Yanagihara (The People in the Trees, 2013) takes the still-bold leap of writing about characters who don’t share her background; in addition to being male, JB is African-American, Malcolm has a black father and white mother, Willem is white, and “Jude’s race was undetermined”—deserted at birth, he was raised in a monastery and had an unspeakably traumatic childhood that’s revealed slowly over the course of the book. Two of them are gay, one straight and one bisexual. There isn’t a single significant female character, and for a long novel, there isn’t much plot. There aren’t even many markers of what’s happening in the outside world; Jude moves to a loft in SoHo as a young man, but we don’t see the neighborhood change from gritty artists’ enclave to glitzy tourist destination. What we get instead is an intensely interior look at the friends’ psyches and relationships, and it’s utterly enthralling. The four men think about work and creativity and success and failure; they cook for each other, compete with each other and jostle for each other’s affection. JB bases his entire artistic career on painting portraits of his friends, while Malcolm takes care of them by designing their apartments and houses. When Jude, as an adult, is adopted by his favorite Harvard law professor, his friends join him for Thanksgiving in Cambridge every year. And when Willem becomes a movie star, they all bask in his glow. Eventually, the tone darkens and the story narrows to focus on Jude as the pain of his past cuts deep into his carefully constructed life.  

The phrase “tour de force” could have been invented for this audacious novel.

Pub Date: March 10, 2015

ISBN: 978-0-385-53925-8

Page Count: 720

Publisher: Doubleday

Review Posted Online: Dec. 22, 2014

Kirkus Reviews Issue: Jan. 1, 2015

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Less bleak than the subject matter might warrant—Hannah’s default outlook is sunny—but still, a wrenching depiction of war’s...

HOME FRONT

 The traumatic homecoming of a wounded warrior.

The daughter of alcoholics who left her orphaned at 17, Jolene “Jo” Zarkades found her first stable family in the military: She’s served over two decades, first in the army, later with the National Guard. A helicopter pilot stationed near Seattle, Jo copes as competently at home, raising two daughters, Betsy and Lulu, while trying to dismiss her husband Michael’s increasing emotional distance. Jo’s mettle is sorely tested when Michael informs her flatly that he no longer loves her. Four-year-old Lulu clamors for attention while preteen Betsy, mean-girl-in-training, dismisses as dweeby her former best friend, Seth, son of Jo’s confidante and fellow pilot, Tami. Amid these challenges comes the ultimate one: Jo and Tami are deployed to Iraq. Michael, with the help of his mother, has to take over the household duties, and he rapidly learns that parenting is much harder than his wife made it look. As Michael prepares to defend a PTSD-afflicted veteran charged with Murder I for killing his wife during a dissociative blackout, he begins to understand what Jolene is facing and to revisit his true feelings for her. When her helicopter is shot down under insurgent fire, Jo rescues Tami from the wreck, but a young crewman is killed. Tami remains in a coma and Jo, whose leg has been amputated, returns home to a difficult rehabilitation on several fronts. Her nightmares in which she relives the crash and other horrors she witnessed, and her pain, have turned Jo into a person her daughters now fear (which in the case of bratty Betsy may not be such a bad thing). Jo can't forgive Michael for his rash words. Worse, she is beginning to remind Michael more and more of his homicide client. Characterization can be cursory: Michael’s earlier callousness, left largely unexplained, undercuts the pathos of his later change of heart.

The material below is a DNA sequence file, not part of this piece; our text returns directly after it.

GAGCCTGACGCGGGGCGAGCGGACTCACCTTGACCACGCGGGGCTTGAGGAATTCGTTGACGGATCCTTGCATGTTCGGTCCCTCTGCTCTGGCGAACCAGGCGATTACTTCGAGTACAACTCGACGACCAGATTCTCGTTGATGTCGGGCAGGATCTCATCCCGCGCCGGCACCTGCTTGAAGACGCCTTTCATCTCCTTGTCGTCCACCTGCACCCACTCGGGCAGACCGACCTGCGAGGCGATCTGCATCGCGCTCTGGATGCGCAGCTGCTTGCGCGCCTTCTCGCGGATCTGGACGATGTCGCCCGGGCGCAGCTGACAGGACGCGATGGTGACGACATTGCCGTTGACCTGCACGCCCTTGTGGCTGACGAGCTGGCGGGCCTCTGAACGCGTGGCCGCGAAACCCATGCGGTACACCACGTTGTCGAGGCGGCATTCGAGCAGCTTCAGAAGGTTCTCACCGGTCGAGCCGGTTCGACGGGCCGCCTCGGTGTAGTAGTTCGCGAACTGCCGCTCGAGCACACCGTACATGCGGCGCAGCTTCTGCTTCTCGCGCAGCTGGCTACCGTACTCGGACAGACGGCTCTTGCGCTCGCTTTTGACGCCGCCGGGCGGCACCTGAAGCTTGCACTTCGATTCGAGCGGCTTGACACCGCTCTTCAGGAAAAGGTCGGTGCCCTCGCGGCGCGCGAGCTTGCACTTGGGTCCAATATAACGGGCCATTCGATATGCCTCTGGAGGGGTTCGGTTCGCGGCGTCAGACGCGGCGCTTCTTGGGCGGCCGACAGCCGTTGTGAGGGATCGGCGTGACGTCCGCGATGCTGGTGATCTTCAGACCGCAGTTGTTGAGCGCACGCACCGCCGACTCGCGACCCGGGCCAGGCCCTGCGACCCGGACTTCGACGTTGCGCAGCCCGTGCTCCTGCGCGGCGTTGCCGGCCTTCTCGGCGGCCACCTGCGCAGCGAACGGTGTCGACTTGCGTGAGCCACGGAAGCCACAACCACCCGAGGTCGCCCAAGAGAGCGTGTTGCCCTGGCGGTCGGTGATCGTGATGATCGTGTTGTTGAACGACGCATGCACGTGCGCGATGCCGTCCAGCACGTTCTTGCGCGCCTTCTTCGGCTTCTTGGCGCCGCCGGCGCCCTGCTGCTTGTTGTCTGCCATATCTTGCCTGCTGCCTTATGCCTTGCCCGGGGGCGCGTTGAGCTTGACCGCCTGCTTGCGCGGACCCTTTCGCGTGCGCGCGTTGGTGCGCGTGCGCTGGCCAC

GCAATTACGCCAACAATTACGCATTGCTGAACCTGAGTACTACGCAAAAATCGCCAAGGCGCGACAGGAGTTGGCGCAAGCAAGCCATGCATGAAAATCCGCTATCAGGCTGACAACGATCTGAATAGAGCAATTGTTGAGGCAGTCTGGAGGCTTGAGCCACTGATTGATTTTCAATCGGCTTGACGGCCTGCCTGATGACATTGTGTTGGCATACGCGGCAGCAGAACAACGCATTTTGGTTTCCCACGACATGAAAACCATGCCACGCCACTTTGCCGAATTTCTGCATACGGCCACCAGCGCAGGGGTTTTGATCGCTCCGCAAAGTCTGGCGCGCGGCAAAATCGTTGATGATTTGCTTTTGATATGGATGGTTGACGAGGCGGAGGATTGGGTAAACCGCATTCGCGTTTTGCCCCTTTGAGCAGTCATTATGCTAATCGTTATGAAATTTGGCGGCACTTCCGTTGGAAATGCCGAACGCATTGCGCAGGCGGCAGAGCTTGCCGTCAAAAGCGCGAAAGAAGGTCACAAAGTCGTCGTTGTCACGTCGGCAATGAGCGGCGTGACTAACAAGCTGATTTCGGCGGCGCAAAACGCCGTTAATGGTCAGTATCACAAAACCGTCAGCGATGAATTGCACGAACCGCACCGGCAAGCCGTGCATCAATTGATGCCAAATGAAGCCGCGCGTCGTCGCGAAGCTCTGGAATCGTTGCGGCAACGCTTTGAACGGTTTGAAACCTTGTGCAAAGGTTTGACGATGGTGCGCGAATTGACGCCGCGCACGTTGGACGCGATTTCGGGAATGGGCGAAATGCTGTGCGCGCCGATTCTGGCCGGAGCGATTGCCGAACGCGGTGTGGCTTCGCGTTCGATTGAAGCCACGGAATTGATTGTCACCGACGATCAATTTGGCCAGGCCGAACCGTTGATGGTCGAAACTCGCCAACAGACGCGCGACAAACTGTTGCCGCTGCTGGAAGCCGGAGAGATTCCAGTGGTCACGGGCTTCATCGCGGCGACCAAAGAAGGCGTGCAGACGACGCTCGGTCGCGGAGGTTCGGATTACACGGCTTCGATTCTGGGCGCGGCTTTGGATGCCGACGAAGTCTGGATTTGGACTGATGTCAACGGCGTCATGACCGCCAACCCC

Less bleak than the subject matter might warrant—Hannah’s default outlook is sunny—but still, a wrenching depiction of war’s aftermath.

Pub Date: Jan. 31, 2012

ISBN: 978-0-312-57720-9

Page Count: 400

Publisher: St. Martin's

Review Posted Online: Dec. 19, 2011

Kirkus Reviews Issue: Jan. 1, 2012